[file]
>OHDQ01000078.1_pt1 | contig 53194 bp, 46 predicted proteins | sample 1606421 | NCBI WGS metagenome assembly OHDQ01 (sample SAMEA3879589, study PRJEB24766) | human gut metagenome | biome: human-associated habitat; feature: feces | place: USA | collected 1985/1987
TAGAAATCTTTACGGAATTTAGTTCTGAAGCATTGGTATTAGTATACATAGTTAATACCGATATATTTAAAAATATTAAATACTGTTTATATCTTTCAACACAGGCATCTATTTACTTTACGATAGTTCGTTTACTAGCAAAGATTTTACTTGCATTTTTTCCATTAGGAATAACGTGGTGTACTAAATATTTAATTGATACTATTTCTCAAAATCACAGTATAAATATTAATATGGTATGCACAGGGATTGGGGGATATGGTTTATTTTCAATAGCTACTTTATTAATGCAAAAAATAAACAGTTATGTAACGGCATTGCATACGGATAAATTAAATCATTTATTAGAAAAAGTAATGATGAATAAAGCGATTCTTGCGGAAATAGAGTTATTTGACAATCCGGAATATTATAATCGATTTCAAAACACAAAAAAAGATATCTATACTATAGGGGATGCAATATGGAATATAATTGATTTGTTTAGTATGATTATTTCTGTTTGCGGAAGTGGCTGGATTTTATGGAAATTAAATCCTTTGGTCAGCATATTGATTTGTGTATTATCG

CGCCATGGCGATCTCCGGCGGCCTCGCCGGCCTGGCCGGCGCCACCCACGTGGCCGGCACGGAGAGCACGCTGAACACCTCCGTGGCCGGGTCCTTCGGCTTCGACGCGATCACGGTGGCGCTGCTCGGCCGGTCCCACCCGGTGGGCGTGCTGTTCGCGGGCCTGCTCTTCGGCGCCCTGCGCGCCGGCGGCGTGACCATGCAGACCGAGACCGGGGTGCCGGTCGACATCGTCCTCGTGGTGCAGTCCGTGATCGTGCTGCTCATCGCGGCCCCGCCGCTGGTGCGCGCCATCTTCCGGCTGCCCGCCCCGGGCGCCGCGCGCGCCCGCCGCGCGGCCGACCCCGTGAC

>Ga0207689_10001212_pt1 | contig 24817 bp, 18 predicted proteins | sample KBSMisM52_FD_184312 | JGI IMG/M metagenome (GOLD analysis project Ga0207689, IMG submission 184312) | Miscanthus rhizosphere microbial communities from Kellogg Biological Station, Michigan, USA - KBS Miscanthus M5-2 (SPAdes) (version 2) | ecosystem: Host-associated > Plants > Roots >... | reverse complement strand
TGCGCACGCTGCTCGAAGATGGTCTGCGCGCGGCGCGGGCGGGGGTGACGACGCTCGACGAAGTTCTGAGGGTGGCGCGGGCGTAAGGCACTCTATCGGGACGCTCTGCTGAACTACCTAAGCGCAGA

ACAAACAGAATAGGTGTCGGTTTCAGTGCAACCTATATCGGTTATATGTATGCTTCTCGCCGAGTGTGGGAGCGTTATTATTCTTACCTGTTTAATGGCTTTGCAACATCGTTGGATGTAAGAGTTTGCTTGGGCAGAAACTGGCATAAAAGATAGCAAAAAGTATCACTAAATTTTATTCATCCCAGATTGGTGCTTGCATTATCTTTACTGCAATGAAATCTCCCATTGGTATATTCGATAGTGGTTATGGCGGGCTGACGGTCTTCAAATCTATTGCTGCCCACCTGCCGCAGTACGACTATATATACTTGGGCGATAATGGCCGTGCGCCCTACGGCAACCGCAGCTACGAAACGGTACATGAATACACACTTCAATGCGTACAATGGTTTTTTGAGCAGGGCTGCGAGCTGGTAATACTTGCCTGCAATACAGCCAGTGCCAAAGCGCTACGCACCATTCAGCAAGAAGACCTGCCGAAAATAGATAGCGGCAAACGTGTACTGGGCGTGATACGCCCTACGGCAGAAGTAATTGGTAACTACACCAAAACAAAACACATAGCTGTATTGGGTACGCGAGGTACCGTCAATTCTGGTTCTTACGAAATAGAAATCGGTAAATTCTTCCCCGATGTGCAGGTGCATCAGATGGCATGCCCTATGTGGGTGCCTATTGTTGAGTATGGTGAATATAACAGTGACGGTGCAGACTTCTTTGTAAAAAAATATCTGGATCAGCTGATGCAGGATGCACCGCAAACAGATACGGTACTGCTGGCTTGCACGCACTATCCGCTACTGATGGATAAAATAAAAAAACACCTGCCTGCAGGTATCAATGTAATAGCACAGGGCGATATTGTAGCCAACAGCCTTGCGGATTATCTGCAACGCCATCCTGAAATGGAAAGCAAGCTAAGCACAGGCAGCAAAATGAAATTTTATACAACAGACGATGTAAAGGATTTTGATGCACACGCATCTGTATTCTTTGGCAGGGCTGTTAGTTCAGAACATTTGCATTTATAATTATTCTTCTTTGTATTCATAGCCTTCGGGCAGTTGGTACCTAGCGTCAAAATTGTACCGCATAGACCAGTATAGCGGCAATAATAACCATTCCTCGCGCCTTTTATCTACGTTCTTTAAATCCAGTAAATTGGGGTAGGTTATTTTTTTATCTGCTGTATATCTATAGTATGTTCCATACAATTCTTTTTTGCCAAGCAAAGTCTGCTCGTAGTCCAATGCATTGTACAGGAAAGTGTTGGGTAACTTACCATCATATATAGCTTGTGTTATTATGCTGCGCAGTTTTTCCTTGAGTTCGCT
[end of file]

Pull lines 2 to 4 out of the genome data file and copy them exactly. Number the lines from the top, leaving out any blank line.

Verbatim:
TAGAAATCTTTACGGAATTTAGTTCTGAAGCATTGGTATTAGTATACATAGTTAATACCGATATATTTAAAAATATTAAATACTGTTTATATCTTTCAACACAGGCATCTATTTACTTTACGATAGTTCGTTTACTAGCAAAGATTTTACTTGCATTTTTTCCATTAGGAATAACGTGGTGTACTAAATATTTAATTGATACTATTTCTCAAAATCACAGTATAAATATTAATATGGTATGCACAGGGATTGGGGGATATGGTTTATTTTCAATAGCTACTTTATTAATGCAAAAAATAAACAGTTATGTAACGGCATTGCATACGGATAAATTAAATCATTTATTAGAAAAAGTAATGATGAATAAAGCGATTCTTGCGGAAATAGAGTTATTTGACAATCCGGAATATTATAATCGATTTCAAAACACAAAAAAAGATATCTATACTATAGGGGATGCAATATGGAATATAATTGATTTGTTTAGTATGATTATTTCTGTTTGCGGAAGTGGCTGGATTTTATGGAAATTAAATCCTTTGGTCAGCATATTGATTTGTGTATTATCG

CGCCATGGCGATCTCCGGCGGCCTCGCCGGCCTGGCCGGCGCCACCCACGTGGCCGGCACGGAGAGCACGCTGAACACCTCCGTGGCCGGGTCCTTCGGCTTCGACGCGATCACGGTGGCGCTGCTCGGCCGGTCCCACCCGGTGGGCGTGCTGTTCGCGGGCCTGCTCTTCGGCGCCCTGCGCGCCGGCGGCGTGACCATGCAGACCGAGACCGGGGTGCCGGTCGACATCGTCCTCGTGGTGCAGTCCGTGATCGTGCTGCTCATCGCGGCCCCGCCGCTGGTGCGCGCCATCTTCCGGCTGCCCGCCCCGGGCGCCGCGCGCGCCCGCCGCGCGGCCGACCCCGTGAC

>Ga0207689_10001212_pt1 | contig 24817 bp, 18 predicted proteins | sample KBSMisM52_FD_184312 | JGI IMG/M metagenome (GOLD analysis project Ga0207689, IMG submission 184312) | Miscanthus rhizosphere microbial communities from Kellogg Biological Station, Michigan, USA - KBS Miscanthus M5-2 (SPAdes) (version 2) | ecosystem: Host-associated > Plants > Roots >... | reverse complement strand